Friday, January 30, 2009

Small Town Life

Just so you don't think from previous postings that I have a problem with small town life, I thought I would pass this along.

Yesterday, a squirrel fell down the chimney and was trapped in our fireplace. The only hav-a-heart trap we own is far too small for a squirrel, so this morning, I called the police, to see if they could recommend a wild life rehab organization for me to contact. The woman at the police switchboard took my information and told me that someone would be out to see me. Within ten minutes, we had not one, but two police cars pull up, one marked, one unmarked. What were they thinking? Squirrel home invasion? But once it was officially confirmed that, yes, there was a squirrel in the fireplace, the animal control officer was contacted. And, she, with net and no gloves dealt with the squirrel.

Small town life-gotta love it.

Thursday, January 29, 2009

Saturn Salts

The Saturn in Capricorn salts finally crystallized. They were coarse, non uniform in size or pattern, dirty yellow, and had black flakes in them. Really ugly.

So, I scraped them up, and redissolved them in more distilled water. Again, the water turned pale yellow/green. I filtered the water and the water turned yet more green. So, I did it once more, and the water turned even greener. I washed the glass pan that I've been using for the crystallization process, and this time, I rinsed the pan with the distilled water, just to be on the safe side. I poured the salt solution back in the pan (without wiping it dry, that way there would be no issue of something from the towel contaminating it) and now, I am back to waiting.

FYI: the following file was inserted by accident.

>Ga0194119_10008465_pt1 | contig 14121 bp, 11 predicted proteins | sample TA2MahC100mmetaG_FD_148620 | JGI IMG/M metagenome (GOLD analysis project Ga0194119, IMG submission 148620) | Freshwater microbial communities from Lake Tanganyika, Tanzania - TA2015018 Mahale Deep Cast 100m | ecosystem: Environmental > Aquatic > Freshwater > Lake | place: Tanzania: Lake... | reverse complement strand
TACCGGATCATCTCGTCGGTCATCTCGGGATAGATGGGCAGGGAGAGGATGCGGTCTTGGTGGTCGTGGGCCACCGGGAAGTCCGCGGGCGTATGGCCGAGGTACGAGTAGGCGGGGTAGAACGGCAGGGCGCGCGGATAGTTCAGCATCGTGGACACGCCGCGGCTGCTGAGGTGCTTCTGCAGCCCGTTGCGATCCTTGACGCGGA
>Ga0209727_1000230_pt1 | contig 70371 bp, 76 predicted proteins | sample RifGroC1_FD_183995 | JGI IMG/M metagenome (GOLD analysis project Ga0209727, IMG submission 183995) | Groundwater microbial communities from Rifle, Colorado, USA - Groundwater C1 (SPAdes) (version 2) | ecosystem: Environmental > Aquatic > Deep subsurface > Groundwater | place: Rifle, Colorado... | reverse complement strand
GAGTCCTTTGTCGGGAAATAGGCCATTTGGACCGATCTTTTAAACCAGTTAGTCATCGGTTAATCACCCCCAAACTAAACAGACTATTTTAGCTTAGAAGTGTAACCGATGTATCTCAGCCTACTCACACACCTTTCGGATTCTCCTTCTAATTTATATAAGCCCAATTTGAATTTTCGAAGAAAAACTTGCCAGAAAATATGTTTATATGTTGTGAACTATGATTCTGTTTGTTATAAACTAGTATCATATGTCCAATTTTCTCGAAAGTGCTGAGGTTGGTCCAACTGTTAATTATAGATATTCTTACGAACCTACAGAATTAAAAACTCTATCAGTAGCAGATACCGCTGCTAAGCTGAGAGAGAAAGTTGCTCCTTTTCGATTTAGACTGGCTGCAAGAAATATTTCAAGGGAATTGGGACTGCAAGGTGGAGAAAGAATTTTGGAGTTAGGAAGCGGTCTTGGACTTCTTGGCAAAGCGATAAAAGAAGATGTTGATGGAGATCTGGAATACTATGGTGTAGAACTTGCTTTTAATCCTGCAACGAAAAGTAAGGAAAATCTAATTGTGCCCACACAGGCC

Wednesday, January 28, 2009

Bionic Grandmother

A big "Thank You!" to those of you who spared some thoughts for my Grandmother and her surgery. I just got the phone call, that not only is she out of surgery, she is out of the recovery room, hungry (!) and asking for her reading glasses.

I also want to say (again) "Thank You" to all those people who helped to elect Barack Obama president. That may seem like an out of place comment, but the election had a lot to do with the surgery. My grandmother is hours away from her 97th birthday, and this was elective surgery. She now has a new knee (which means that both knees and one hip are replacement parts). Prior to the election, many of her conversations with me centered on her great unhappiness with the politico/social situation of the nation. Post election, many of our conversations centered on how hard it was for her to get around, and how she didn't think that was a good way to live, how she missed the opera, the ballet, the museums. (she also talked about how she missed having her own car-but she is NOT getting that back!)